Saturday, September 22, 2012

The Power Of Myth-The Goddess Was First

Chapter 6 of The Power of Myth by Joseph Campbell with Bill Moyers was mostly about the Goddess.  Campbell talked about how most religions first worshiped a goddess.  From the Goddess came the earth and from the earth came the food the people ate.  As the cultures moved from agriculture to hunting and fighting other cultures for territory or animals, women were no longer as important.  The women did the "less necessary" tasks of raising the children and tending the plants in small gardens or hunting for plants in the nearby land while the strong men went hunting and gaining more wealth and prestige for the clan or town.  In most myths, as agriculture became less important than hunting or wars, a male deity overpowered the Goddess and often the Goddess seems forgotten or at war with the male deity.  From what I learned looking at the small Wikipedia article on Gaia, the Greek mother goddess and considered to be Earth itself, she was never conquered.  When Cronos killed Uranus, she became less popular, rather like the weak grandmother than an all powerful goddess.  It did mention that oaths sworn in the name of Gaia remained the strongest oath a person could take for a long time.  However, Campbell seemed to think that Hera was the Goddess, not Gaia, at least in this context.  According to Wikipedia, Hera does seem to have been worshiped before Zeus was popular in Greece and beyond.  I also recall a number of current fictional items (such as television shows) that are set in that time or speak of that time that refer to Hera and Zeus, or at least their cults, being at war with each other.  As in most cultures the Goddess (Hera) and the conquering male deity (Zeus) eventually made peace and were worshiped equally (although the male deity became the "king" and the female merely his queen).  In many cultures though, the male deity killed the Goddess and her body became the earth we live on and depend upon.  Oddly enough Christianity (including the Muslim and Jewish variations in this context) never had a Goddess figure.  As it spread, the faith destroyed all who worshiped the Goddess on the hills and destroyed her temples.  Although a short arguemment could be made of the Mother Mary being similar to the Goddess in how she was worshiped, Campbell made a point of saying that the one religion (that split into three and more over time) is the only religion he knows of that has no Goddess figure that created the male deity that would destroy or devalue the Goddess.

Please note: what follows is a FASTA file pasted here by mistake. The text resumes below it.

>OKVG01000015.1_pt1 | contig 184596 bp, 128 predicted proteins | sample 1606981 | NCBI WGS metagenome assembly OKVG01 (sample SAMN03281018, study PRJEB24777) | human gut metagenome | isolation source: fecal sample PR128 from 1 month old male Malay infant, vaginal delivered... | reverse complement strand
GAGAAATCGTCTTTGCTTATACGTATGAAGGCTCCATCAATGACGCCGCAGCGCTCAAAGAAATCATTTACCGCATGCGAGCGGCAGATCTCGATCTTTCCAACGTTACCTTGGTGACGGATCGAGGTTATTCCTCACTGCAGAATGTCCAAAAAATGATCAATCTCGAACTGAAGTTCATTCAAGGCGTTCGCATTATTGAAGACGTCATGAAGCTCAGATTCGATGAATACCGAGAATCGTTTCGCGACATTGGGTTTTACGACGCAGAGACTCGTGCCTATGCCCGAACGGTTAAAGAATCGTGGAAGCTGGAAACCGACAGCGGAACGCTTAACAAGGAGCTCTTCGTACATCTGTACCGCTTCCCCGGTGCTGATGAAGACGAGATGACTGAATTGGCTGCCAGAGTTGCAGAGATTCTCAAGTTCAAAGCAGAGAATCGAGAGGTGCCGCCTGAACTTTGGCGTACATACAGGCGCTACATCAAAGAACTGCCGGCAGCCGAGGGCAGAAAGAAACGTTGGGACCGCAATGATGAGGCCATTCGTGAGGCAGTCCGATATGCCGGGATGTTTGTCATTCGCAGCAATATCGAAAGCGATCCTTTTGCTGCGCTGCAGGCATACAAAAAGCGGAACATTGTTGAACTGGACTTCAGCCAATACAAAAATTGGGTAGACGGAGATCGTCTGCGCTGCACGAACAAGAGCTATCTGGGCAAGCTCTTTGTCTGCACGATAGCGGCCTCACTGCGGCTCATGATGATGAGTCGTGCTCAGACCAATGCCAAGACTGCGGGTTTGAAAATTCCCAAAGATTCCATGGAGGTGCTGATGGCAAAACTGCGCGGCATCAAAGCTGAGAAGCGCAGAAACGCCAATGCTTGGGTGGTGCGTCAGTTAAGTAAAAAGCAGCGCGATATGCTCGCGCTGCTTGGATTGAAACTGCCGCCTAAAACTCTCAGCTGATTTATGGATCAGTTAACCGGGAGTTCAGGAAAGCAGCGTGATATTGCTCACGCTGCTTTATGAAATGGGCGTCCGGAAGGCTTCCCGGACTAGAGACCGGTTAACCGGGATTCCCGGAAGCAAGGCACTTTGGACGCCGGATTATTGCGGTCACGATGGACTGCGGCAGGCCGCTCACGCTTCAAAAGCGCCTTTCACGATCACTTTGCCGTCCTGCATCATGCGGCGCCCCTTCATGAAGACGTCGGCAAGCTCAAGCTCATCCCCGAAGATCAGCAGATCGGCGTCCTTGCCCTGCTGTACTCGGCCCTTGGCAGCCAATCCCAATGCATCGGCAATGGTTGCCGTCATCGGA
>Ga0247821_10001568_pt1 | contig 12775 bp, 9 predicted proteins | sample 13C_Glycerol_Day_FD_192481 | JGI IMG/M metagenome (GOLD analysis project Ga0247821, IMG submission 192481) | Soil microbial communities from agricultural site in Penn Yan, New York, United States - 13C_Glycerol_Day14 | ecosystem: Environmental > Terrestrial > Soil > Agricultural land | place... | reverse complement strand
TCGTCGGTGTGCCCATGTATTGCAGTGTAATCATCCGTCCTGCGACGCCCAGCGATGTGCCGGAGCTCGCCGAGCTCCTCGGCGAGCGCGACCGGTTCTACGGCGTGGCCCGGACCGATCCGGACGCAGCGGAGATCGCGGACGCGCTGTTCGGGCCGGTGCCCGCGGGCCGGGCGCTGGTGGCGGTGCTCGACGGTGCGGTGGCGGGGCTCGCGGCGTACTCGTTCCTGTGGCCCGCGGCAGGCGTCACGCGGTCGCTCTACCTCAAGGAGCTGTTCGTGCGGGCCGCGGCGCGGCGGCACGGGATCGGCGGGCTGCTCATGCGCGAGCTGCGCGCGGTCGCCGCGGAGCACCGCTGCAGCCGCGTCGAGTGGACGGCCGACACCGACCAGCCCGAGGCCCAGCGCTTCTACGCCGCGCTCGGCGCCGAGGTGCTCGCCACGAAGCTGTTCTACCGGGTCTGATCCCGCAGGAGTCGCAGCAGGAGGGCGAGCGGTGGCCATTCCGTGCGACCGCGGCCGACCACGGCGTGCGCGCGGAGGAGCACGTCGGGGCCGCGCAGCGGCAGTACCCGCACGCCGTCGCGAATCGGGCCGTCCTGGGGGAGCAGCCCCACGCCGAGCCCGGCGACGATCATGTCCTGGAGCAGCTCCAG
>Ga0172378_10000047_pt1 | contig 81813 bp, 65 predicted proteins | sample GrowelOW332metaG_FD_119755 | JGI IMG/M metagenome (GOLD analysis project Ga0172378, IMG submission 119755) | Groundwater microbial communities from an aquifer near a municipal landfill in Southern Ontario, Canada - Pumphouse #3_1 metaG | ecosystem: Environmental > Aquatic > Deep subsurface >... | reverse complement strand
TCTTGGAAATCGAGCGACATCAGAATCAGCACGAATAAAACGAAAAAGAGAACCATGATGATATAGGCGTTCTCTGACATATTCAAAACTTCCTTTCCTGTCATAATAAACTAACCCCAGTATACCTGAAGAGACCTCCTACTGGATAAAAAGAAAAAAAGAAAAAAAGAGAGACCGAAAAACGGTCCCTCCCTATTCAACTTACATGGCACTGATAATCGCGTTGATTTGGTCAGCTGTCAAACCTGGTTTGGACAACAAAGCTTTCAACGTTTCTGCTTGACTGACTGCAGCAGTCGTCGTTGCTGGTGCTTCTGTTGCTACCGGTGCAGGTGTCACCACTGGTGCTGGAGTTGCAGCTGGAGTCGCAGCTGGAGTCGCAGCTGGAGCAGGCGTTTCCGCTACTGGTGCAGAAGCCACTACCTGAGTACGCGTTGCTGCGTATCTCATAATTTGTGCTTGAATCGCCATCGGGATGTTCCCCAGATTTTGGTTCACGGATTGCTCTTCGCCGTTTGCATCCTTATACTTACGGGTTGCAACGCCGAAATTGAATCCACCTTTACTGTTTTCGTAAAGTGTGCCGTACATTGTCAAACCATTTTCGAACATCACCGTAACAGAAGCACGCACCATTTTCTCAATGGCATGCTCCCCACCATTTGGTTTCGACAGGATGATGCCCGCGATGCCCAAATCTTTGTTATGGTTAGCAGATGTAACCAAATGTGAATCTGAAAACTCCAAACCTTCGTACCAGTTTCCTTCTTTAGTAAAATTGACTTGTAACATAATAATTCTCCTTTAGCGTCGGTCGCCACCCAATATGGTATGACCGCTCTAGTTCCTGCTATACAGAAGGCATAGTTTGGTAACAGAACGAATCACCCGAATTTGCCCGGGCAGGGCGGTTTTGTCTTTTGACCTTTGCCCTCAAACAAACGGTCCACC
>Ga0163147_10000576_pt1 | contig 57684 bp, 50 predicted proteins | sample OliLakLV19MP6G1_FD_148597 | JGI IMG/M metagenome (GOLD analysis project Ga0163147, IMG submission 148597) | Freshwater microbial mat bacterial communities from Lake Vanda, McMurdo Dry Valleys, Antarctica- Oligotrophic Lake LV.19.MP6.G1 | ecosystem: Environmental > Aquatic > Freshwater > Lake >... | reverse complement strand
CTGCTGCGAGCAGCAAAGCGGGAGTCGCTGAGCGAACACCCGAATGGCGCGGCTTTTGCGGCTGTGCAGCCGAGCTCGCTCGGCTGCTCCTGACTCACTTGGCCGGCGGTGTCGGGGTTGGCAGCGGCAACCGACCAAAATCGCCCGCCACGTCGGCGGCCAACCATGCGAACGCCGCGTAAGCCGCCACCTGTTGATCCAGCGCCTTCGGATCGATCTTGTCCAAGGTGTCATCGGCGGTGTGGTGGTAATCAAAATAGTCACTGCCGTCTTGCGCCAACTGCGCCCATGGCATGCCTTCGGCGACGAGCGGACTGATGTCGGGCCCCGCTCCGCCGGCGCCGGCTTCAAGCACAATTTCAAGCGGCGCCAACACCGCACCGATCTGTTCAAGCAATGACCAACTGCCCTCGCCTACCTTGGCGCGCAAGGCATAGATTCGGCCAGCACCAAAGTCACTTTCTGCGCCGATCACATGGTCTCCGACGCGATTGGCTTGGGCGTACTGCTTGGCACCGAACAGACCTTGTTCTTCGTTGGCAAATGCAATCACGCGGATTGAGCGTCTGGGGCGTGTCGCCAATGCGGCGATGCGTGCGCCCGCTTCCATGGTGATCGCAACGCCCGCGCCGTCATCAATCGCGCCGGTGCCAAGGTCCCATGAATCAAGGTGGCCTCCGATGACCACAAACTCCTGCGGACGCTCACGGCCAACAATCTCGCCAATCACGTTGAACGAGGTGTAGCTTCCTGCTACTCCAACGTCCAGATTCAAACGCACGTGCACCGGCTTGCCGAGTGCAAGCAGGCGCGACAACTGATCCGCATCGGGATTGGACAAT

Campbell also mentions that most ancient cities had their own deities that protected it.  Although the city-states acknowledged and worshiped the other known deities around, it focused it's worship on one, maybe two deities.  (The example that comes to mind is Athena and Athens.)  He also talks about the older religions that thanked the animals themselves for giving their lives to be dinner and mentions that most religions have some sort of "rebirth".  Most religions (Christianity included) strive to be dead to their animal nature or the desires of the flesh in order to be reborn to the desires of the spirit or universe.  Commonly referred to as a "rebirth" or "enlightenment" the goal is common in most faiths.
   Why do I bring all of these ideas to your attention?  You are here to learn to write better stories, create better characters, and take people to other places known only in your mind at the moment.  Why do you want to know about ancient myths in order to write science fiction?  First of all, your setting may be on an alien planet that still lives in ancient times or your ship may go down on a planet that still believes in ancient gods and goddesses ruling according to their whims.  More than likely, you will never write about prehistory times but it is important to remember that the future is built on the past.  It is the ancient myths and religions of a culture that create rituals and holidays of the present.  Just think about Christmas: the Catholic Church at the time wanted to stop a bloody celebration where people couldn't be punished for anything that happened in that week.  Instead they changed the reason for the celebration and over centuries turned the bloody celebration into a warm and fuzzy time for memories while merging other rituals and traditions with the old Roman holiday.  (Here is an interesting article I found on origins of Christmas and the accompanying traditions.  Caroling anyone?)
    Events and rituals of the past or of today create the culture and society of the future and knowing the origins of a few of the customs your characters encounter, being able to tell the story of the history or significance of a cultural event or item can make your culture and story come alive for your readers.